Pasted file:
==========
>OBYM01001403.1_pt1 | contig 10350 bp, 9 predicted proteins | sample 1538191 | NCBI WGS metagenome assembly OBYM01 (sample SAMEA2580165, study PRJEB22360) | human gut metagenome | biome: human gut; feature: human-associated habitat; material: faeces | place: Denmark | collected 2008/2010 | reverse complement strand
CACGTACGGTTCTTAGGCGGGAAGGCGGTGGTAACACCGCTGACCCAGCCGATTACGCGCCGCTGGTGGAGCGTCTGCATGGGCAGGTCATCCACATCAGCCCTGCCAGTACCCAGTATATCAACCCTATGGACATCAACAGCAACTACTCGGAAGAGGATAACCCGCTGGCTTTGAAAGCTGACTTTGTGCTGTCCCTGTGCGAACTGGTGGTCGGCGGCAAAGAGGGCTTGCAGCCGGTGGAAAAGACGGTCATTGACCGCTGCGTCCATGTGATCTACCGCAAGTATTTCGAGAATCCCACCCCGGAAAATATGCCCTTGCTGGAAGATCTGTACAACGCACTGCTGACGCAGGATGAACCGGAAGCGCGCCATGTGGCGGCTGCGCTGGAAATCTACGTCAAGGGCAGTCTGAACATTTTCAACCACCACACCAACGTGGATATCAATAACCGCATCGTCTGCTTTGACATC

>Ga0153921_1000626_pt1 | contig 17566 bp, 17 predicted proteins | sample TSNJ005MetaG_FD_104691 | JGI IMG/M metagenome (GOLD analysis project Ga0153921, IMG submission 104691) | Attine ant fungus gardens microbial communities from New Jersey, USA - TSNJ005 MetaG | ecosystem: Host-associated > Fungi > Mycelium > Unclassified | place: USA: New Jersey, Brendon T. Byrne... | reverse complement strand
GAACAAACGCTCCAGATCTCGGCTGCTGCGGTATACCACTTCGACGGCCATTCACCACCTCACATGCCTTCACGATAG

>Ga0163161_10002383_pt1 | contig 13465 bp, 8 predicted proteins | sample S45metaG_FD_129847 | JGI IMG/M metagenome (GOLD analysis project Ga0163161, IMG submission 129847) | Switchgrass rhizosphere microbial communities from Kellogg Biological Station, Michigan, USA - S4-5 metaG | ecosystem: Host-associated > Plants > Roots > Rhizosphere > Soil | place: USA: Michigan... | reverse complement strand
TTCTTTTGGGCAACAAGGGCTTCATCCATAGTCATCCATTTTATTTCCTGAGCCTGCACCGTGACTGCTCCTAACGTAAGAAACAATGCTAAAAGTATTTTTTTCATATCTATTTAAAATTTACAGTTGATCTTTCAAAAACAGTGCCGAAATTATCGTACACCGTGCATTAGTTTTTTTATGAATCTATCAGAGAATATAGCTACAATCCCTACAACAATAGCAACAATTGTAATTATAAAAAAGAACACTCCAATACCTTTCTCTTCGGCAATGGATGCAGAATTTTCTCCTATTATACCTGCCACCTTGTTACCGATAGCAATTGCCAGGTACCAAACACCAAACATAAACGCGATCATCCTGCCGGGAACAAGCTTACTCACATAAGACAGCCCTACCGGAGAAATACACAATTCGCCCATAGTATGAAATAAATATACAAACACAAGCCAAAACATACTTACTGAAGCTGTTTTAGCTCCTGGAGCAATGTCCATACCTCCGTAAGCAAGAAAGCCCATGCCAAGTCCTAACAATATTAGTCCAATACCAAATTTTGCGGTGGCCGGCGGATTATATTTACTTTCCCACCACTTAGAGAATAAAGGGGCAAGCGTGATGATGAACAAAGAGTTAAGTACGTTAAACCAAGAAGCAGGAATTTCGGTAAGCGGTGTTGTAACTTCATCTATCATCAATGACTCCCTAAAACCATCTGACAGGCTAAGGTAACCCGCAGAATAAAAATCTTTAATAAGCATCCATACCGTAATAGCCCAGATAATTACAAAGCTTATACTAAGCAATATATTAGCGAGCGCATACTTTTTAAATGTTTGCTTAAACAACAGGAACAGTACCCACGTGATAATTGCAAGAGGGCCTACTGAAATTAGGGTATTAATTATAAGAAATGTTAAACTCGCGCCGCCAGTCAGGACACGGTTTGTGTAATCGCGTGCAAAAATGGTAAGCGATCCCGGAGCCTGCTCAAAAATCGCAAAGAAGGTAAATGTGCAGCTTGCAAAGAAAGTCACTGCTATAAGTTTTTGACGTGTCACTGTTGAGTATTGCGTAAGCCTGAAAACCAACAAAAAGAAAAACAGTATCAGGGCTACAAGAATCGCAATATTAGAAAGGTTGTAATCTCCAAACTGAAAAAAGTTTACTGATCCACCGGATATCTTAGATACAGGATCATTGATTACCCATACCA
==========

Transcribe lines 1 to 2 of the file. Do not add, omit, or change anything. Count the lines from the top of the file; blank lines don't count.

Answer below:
>OBYM01001403.1_pt1 | contig 10350 bp, 9 predicted proteins | sample 1538191 | NCBI WGS metagenome assembly OBYM01 (sample SAMEA2580165, study PRJEB22360) | human gut metagenome | biome: human gut; feature: human-associated habitat; material: faeces | place: Denmark | collected 2008/2010 | reverse complement strand
CACGTACGGTTCTTAGGCGGGAAGGCGGTGGTAACACCGCTGACCCAGCCGATTACGCGCCGCTGGTGGAGCGTCTGCATGGGCAGGTCATCCACATCAGCCCTGCCAGTACCCAGTATATCAACCCTATGGACATCAACAGCAACTACTCGGAAGAGGATAACCCGCTGGCTTTGAAAGCTGACTTTGTGCTGTCCCTGTGCGAACTGGTGGTCGGCGGCAAAGAGGGCTTGCAGCCGGTGGAAAAGACGGTCATTGACCGCTGCGTCCATGTGATCTACCGCAAGTATTTCGAGAATCCCACCCCGGAAAATATGCCCTTGCTGGAAGATCTGTACAACGCACTGCTGACGCAGGATGAACCGGAAGCGCGCCATGTGGCGGCTGCGCTGGAAATCTACGTCAAGGGCAGTCTGAACATTTTCAACCACCACACCAACGTGGATATCAATAACCGCATCGTCTGCTTTGACATC